Miles Of Smiles, Berkeley Edition
Posted by Audrey Lin on May 17, 2013
Inspired by a series of smile events in Fremont and San Francisco, a few kindred friends came together in Berkeley on Mother’s Day to pay our gifts forward.
Gathered at Leah’s just-moved-in apartment, we kicked off the afternoon by crafting notes to leave on car windshields and give to passer-by on foot. Once everyone arrived, we grounded ourselves in a couple minutes of silence, shared introductions in an opening circle, and put the finishing touches on our smile posters, and hit the streets!
From Fumi setting the speed limit at "65 Smiles-Per-Hour" to Jo's electrifying smile dance moves to Scott's speedily witty smile notes, B2's skillful vision to bring us all together on one median strip, Leah's playful facilitation of art and beautiful offering of space, Guri's way of finding just-the-right quotes and snapping stunningly swift photos, Nipun's boundless enthusiasm and endless support, and Michelle and Sarah who picked up some signs and joined the fun, my cup is overflowing with the simple joys of smiling! :) Not to mention, a surprise run-in with Neerav (who, incidentally, was at the first Miles of Smiles years ago), Trushna, and Kavi, their adorable little one. :)
It’s true what B2 shares about smiling—it really is a bridge for breaking down barriers. There’s something about the benevolence of a smile, and the collective group energy, that made strangers dissolve into friends. From the moment we step out of Leah’s door, we begin making friends. The family eating lunch outside strikes up instant, inquisitive conversation. Jo is approached by several people, and delves into lengthy conversations with each of them. An older man in a weathered suit and hat asks Guri what we are doing. As she explains it to him, he smiles.
“Such a delight,” he nods. “Such a delight.”
In the first few minutes upon arriving at Shattuck and University, a young woman named Michelle crosses the street. Something keeps her from walking away. After watching for a bit, she introduces herself, takes an extra sign from Fumi, and joins in the cheering. Later on, Sarah stands on the same street corner beaming one of the widest, longest lasting grins I’ve ever seen. We wave, offer her an extra sign, and she eases into the mix as though it is second nature.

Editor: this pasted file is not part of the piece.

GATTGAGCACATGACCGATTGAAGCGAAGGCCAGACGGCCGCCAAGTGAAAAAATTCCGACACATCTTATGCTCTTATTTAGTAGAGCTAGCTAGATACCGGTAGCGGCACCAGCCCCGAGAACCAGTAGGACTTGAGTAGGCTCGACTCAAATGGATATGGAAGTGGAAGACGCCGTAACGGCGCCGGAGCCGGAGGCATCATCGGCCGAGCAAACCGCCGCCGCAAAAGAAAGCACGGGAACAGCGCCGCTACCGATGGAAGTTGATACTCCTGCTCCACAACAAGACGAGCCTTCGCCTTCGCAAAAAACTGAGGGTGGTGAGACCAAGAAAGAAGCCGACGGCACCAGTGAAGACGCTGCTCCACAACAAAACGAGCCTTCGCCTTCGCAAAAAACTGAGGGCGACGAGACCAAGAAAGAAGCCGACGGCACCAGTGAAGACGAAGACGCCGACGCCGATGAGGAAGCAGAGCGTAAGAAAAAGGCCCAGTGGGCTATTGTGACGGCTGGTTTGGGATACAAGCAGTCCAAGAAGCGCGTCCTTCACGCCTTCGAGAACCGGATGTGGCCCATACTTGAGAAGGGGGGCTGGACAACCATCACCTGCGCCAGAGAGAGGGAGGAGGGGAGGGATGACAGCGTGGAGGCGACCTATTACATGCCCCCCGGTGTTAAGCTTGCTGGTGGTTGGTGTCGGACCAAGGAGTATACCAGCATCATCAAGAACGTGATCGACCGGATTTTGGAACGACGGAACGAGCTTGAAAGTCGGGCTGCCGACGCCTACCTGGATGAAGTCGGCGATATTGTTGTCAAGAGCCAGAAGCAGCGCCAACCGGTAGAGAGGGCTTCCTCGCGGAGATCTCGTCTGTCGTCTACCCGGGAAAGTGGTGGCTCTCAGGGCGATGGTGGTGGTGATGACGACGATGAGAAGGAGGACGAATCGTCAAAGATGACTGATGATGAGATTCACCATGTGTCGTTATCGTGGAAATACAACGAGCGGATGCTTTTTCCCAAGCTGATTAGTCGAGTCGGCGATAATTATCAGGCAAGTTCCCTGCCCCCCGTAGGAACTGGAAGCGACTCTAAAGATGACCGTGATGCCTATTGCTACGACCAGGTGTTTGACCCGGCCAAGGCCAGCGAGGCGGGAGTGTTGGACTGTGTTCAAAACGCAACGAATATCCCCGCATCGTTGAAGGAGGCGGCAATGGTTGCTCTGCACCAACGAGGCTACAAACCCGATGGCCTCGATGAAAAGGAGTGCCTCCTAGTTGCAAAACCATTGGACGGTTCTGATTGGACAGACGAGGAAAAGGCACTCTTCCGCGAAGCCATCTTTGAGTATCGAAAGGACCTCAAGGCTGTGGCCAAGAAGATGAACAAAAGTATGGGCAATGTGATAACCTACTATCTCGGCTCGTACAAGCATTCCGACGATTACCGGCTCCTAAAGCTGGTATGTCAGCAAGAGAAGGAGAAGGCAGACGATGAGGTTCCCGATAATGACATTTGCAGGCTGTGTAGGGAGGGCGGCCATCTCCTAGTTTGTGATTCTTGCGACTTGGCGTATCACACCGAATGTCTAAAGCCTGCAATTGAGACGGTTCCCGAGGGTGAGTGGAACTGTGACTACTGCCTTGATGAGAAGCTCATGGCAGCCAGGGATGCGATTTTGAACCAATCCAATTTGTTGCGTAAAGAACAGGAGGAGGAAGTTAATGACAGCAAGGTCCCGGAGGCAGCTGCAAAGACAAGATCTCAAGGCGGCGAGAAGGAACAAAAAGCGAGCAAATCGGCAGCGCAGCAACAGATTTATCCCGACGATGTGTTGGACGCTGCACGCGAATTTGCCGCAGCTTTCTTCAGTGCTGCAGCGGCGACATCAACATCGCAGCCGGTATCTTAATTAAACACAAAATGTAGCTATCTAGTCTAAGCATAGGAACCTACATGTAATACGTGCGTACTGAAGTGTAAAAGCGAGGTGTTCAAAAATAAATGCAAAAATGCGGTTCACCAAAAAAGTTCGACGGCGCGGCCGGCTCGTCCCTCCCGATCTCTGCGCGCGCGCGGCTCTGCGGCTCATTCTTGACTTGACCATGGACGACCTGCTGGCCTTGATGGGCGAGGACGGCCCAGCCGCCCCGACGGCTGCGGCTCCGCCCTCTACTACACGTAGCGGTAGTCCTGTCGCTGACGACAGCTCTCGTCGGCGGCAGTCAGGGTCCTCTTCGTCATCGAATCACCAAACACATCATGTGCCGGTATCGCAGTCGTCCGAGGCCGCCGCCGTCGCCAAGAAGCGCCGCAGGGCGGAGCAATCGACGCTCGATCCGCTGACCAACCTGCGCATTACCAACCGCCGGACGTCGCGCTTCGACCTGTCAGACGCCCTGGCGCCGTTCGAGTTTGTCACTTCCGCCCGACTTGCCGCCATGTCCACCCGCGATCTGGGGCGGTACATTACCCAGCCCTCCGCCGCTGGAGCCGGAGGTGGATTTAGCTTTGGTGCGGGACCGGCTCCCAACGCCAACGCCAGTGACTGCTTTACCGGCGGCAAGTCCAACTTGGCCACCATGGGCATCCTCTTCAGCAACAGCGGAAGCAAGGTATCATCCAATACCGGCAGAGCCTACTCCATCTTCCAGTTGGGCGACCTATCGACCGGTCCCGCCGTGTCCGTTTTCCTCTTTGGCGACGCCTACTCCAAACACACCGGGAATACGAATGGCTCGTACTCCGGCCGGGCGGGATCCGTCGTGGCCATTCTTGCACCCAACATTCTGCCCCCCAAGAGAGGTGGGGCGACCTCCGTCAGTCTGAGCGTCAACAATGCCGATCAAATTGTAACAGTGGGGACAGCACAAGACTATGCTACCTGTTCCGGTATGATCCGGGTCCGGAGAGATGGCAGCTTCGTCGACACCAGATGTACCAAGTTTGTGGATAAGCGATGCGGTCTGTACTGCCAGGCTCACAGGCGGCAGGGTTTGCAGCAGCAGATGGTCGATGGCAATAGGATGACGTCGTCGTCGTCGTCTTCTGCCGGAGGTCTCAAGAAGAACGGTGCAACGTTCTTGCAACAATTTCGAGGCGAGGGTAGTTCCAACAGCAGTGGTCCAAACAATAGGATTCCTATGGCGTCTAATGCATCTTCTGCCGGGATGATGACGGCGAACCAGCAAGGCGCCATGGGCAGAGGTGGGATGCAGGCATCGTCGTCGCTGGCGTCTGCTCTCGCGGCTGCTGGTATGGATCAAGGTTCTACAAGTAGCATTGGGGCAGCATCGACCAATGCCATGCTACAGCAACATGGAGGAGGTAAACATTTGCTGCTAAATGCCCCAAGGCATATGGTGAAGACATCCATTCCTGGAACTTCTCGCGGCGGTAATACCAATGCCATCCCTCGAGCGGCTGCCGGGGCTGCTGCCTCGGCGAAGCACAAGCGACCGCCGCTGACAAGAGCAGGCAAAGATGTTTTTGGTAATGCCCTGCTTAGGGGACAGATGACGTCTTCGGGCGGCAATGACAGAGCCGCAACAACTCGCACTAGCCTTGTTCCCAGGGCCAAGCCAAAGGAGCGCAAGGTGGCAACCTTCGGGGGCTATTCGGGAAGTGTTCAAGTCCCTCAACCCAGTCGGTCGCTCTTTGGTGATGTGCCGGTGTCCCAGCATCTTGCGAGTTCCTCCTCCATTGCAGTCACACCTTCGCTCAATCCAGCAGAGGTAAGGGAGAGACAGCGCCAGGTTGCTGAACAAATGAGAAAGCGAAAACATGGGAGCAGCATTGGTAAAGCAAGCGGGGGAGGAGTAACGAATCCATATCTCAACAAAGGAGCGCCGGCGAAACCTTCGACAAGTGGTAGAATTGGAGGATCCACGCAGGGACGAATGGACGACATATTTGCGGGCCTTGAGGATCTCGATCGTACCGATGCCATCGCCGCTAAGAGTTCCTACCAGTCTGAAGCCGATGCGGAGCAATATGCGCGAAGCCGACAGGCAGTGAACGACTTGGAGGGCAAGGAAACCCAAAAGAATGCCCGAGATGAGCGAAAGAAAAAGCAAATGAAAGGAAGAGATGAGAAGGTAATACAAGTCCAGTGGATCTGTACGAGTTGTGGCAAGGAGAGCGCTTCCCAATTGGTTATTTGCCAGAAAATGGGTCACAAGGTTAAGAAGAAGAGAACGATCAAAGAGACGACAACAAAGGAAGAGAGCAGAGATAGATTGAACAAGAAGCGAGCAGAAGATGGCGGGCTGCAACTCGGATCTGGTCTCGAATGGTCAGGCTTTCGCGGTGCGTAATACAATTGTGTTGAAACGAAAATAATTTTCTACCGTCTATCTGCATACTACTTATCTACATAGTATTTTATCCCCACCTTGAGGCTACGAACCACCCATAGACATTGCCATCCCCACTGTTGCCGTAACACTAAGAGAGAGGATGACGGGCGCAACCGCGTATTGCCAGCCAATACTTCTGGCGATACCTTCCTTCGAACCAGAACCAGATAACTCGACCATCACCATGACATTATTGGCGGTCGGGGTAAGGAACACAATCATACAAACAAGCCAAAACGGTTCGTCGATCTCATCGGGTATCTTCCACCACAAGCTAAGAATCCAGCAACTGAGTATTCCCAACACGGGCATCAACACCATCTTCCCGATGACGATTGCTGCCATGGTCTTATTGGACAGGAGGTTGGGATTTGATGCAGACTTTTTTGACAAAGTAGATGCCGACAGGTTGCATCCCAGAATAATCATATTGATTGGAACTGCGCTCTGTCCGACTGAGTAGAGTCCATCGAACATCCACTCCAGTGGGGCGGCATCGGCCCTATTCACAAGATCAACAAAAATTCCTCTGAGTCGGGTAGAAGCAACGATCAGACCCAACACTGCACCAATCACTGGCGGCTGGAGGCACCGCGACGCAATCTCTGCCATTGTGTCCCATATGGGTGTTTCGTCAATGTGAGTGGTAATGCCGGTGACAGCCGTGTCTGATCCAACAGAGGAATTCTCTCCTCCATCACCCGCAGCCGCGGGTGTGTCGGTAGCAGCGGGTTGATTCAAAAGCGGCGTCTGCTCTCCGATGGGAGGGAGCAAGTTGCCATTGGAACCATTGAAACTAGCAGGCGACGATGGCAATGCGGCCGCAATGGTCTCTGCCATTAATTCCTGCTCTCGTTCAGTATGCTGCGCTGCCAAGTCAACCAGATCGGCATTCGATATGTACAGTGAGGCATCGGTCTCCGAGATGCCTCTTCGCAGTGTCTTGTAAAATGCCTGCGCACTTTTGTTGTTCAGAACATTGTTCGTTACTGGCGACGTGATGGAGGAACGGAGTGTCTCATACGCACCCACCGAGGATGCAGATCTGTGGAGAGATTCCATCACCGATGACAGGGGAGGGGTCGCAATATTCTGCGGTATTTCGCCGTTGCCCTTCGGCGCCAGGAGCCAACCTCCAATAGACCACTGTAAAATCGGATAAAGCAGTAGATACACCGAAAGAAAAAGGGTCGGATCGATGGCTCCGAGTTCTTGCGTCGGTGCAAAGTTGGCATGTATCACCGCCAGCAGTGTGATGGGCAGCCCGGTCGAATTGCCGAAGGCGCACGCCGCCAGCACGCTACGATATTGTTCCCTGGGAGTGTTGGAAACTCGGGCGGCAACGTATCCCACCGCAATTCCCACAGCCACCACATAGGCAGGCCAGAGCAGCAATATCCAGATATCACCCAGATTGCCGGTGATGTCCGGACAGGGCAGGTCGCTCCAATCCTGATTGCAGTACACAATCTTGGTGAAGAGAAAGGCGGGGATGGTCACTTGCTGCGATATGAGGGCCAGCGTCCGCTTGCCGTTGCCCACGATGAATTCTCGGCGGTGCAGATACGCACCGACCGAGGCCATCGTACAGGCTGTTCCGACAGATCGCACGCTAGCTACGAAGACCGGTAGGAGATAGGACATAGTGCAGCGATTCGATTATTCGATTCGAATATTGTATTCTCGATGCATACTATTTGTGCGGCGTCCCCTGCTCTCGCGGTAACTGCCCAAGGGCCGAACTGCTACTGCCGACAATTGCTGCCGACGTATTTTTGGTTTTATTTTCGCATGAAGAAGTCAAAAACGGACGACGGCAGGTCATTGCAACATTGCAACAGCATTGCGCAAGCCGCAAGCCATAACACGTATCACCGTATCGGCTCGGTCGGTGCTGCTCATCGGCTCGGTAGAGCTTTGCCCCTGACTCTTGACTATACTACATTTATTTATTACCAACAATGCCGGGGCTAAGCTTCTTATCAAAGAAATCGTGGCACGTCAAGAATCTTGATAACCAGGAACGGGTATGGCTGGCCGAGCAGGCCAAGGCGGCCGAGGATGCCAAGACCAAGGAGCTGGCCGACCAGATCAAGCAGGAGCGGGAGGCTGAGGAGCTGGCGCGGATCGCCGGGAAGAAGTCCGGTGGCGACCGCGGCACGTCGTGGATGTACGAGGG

Positioned between two traffic lights, cars flood past us in waves. AC Transit bus drivers honk in support as they turn the corner. Some roll down their windows. Others drive by without a second glance. One car circles around again. And again. And again. Cheering all the way.
A few folks walking by call out: “Why are you doing this?”
To which we reply, “Why not?”
Honking takes on new meaning. At this particular corner, they’re usually prompted by frustration at being stopped by two traffic lights back-to-back. But this afternoon, they were celebratory. Some honked in response to our signs. Some just echoed the other cars honking. Whatever it was, the spirit was infectious. Each honk was like an ode to life—a celebration for moms, for smiles, for each other.
In the midst of hundreds of passing cars honking and cheering us on, one interaction stands out for me. As we were about to wrap up, a middle age lady stops at a red light turns her head to read one of Leah's signs. "I'm Selling Love! It's Free". I'm not sure what prompted her, but she instantly rolled down her window and with a laugh exclaimed, "We are in the same business!"
After all we weren't in business, we were in giveness. :-) Give smiles, and spread love. And in the spirit of spreading love, she reached out with a memorable Mother's Day car-hug!
As the afternoon came to a close, we walked back to Leah’s apartment, our cups overflowing from all the smile-energy. It’s beautiful to witness the abundance of when one keeps on smiling. :)
As stranger chats with us along the way, Leah spontaneously gifts him the batch of homemade rice krispie treats that she was carrying. Scott and Jo run into friends seated outside a café. A man pushing a dolly syncs his steps with us and exuberantly dances down the sidewalk. As we re-enter the apartment building, another family bookends our day with a look of recognition and a warm welcoming greeting, “It’s the smile people!”
The next day, we hear from our new friend, Sarah, who had taken one of the signs home with her, and shared smiles with strangers the whole way back. She shares in an email:
“It was fun to build my courage and confidence to smile at people walking in the street. I’m looking forward to next time, and I’m going to keep smiling at strangers.”
Thank you, for a beautiful afternoon, and a beautiful reminder that “Sometimes your joy is the source of my smile, and sometimes your smile is the source of your joy.”
More photos in this album.